Rent Shop Volunteer Join

Q. Who is Mr. Smarty Plants?

A: There are those who suspect Wildflower Center volunteers are the culpable and capable culprits. Yet, others think staff members play some, albeit small, role. You can torture us with your plant questions, but we will never reveal the Green Guru's secret identity.

Help us grow by giving to the Plant Database Fund or by becoming a member

Did you know you can access the Native Plant Information Network with your web-enabled smartphone?

Share

Ask Mr. Smarty Plants

Ask Mr. Smarty Plants is a free service provided by the staff and volunteers at the Lady Bird Johnson Wildflower Center.

Search Smarty Plants
See a list of all Smarty Plants questions

Please forgive us, but Mr. Smarty Plants has been overwhelmed by a flood of mail and must take a break for awhile to catch up. We hope to be accepting new questions again soon. Thank you!

Need help with plant identification, visit the plant identification page.

 
rate this answer
5 ratings

Monday - February 11, 2008

From: Pflugerville, TX
Region: Southwest
Topic: Grasses or Grass-like
Title: Trimming of native muhly grasses
Answered by: Barbara Medford

QUESTION:

Do pine muhly, gulf muhly, and bull muhly need an "annual haircut"? I started wondering after reading that Lindheimer's muhly does not have to be cut back each year. I cut back all my non-muhly natives (brushy bluestem, switchgrass, etc.).

ANSWER:

Muhlenbergia capillaris (hairawn muhly) or Gulf muhly, Muhlenbergia dubia (pine muhly) and Muhlenbergia emersleyi (bullgrass) or Bull muhly all can be attractive year-round with their graceful blades waving in the wind. The subject of trimming has more to do with personal preference than necessity. Any tall grass benefits from having a nice cleanup, raking out the dead stalks (with a lawn broom) and cleaning up around the grasses. They can then be mowed, trimmed about 1/3 of their height, or whacked off, but not necessarily every year. Although they come back strongly in the Spring from a heavy pruning, they can look really pretty awful in the meantime. A mild trimup one year and a little more thorough one the next year is good. And, if you have a large number of grasses, you might alternate, maybe giving a heavier trim to one, and only a slight trim to the next, leaving some always taller and more graceful in the group and then reverse the treatment the next year. But the cleanup needs to be done every year, late in the Winter, for appearance, to prevent providing havens for pests and disease, and as a fire deterrent.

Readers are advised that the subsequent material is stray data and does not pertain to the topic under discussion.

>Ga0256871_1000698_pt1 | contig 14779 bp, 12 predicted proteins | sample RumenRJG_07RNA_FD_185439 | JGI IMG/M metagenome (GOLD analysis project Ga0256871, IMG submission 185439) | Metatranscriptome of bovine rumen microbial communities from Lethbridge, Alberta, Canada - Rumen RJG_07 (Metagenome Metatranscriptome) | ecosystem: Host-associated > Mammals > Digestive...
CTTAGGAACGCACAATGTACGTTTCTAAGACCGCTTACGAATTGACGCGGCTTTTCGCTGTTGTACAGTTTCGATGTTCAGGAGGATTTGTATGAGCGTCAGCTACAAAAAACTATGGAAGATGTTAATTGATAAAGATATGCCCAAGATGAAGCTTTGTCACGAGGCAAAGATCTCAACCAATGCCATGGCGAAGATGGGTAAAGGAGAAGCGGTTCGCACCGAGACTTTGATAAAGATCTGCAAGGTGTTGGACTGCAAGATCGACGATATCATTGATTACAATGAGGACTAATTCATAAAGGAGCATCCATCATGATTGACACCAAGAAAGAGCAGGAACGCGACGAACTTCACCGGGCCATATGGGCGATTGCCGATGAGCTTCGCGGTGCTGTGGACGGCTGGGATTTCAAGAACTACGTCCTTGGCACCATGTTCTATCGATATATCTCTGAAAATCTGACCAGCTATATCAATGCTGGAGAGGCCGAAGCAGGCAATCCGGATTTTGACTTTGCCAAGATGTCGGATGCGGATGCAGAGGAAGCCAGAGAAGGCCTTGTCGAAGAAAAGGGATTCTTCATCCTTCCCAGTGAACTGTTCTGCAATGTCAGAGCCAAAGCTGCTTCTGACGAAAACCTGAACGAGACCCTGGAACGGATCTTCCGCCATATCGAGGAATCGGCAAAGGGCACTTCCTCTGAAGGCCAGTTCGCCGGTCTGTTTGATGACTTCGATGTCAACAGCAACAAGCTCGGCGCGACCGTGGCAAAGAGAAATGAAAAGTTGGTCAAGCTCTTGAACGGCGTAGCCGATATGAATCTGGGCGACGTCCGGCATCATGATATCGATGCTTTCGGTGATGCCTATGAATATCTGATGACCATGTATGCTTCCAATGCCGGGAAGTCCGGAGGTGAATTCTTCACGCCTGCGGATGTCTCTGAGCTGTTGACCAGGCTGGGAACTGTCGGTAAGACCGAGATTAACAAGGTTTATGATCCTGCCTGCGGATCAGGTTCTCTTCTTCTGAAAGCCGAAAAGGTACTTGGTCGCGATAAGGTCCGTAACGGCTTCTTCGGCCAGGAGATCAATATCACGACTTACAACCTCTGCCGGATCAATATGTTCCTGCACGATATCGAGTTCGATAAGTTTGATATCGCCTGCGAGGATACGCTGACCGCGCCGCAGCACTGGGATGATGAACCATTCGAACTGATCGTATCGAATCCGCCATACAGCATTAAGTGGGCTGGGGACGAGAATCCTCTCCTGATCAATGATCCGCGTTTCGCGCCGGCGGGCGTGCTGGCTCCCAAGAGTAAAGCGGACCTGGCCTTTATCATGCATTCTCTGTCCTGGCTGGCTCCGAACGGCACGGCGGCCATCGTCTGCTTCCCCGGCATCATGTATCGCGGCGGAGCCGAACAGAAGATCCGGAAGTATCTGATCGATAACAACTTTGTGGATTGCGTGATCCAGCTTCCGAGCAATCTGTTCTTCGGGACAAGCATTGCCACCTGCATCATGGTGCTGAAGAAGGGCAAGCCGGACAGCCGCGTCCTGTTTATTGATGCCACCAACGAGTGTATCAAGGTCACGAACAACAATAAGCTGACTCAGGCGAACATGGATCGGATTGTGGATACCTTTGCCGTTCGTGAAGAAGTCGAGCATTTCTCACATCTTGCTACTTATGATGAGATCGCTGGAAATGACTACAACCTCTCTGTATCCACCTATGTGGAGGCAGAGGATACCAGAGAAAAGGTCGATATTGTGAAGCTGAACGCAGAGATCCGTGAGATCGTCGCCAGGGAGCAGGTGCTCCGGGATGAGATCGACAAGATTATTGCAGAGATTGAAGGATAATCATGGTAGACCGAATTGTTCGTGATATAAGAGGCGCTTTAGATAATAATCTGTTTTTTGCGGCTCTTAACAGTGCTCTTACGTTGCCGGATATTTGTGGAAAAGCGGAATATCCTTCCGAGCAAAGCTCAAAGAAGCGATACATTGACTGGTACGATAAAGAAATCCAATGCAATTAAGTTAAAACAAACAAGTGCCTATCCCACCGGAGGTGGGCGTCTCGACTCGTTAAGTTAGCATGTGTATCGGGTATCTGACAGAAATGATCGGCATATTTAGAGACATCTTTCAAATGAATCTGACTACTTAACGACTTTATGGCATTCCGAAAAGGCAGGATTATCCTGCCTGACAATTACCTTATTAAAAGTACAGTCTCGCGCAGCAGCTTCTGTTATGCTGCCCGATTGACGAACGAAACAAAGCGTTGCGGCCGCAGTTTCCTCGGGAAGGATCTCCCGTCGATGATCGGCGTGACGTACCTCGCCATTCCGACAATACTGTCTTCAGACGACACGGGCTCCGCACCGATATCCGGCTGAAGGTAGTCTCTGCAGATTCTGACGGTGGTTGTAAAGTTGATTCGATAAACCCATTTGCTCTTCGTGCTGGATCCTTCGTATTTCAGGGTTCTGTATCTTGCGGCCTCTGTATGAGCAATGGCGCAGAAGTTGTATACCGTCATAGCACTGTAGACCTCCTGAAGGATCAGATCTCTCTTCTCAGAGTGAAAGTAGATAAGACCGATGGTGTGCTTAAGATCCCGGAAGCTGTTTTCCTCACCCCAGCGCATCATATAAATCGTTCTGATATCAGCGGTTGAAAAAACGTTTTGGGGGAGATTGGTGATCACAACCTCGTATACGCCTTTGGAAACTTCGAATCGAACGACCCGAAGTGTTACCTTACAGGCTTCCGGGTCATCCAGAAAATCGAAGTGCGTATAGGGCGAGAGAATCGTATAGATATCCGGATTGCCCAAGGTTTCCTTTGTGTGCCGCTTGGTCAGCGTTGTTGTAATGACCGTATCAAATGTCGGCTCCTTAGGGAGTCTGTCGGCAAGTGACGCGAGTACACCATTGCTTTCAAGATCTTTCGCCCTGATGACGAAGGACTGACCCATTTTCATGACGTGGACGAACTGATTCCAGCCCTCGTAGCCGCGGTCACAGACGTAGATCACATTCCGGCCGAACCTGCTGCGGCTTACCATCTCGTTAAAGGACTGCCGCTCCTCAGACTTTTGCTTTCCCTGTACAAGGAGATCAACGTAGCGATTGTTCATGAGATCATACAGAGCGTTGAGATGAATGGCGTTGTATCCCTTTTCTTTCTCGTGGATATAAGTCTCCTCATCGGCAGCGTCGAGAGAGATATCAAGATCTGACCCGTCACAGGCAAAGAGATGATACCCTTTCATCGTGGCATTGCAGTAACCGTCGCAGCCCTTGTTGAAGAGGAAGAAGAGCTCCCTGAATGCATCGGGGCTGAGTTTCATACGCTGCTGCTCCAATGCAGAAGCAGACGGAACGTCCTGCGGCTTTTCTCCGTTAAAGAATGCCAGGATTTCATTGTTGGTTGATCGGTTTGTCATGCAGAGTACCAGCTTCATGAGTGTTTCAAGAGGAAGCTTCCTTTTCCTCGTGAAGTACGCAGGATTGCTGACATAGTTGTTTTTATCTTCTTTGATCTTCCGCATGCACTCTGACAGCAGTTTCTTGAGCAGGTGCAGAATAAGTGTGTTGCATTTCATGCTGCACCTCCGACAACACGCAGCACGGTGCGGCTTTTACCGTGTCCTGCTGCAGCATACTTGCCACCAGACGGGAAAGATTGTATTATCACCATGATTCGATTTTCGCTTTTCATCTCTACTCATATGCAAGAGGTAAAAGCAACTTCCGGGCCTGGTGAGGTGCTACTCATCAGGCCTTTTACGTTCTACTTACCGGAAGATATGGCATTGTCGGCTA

Muhlenbergia capillaris

Muhlenbergia dubia

Muhlenbergia emersleyi
 

More Grasses or Grass-like Questions

Ground cover for steep slope in Washington DC
May 07, 2010 - We have a steep slope in our garden in Washington DC which has sun from noon to sun set. Could you please recommend some low maintenance plants which would be a good ground cover and limit erosion?
view the full question and answer

Grassburs in native lawn in Utopia TX
June 22, 2010 - I recently planted native Texas grass (Buffalograss, blue grama & curly mesquite) at my new house in the hill country. I had to bring in all the top soil. The grass is doing great, but in one area o...
view the full question and answer

Best grass for the shade in Austin, TX.
July 01, 2015 - What is the best grass seed for shade in Austin?
view the full question and answer

Controlling erosion with grasses in Dallas, TX
October 19, 2013 - After consulting with several geological engineers and the city of Dallas engineers - we know that our severe erosion problem can only be fixed by building a 35' foot high gabion wall about 150' in ...
view the full question and answer

Buffalo grass and other native grass for lawn in Central Texas
March 17, 2008 - Hi, I live in Cedar Park, TX - recently moved to into a newly built house. I wanted to put some native grass (like buffalo) in the back yard. - My back yard has slope (away from house) and front...
view the full question and answer

Support the Wildflower Center by Donating Online or Becoming a Member today.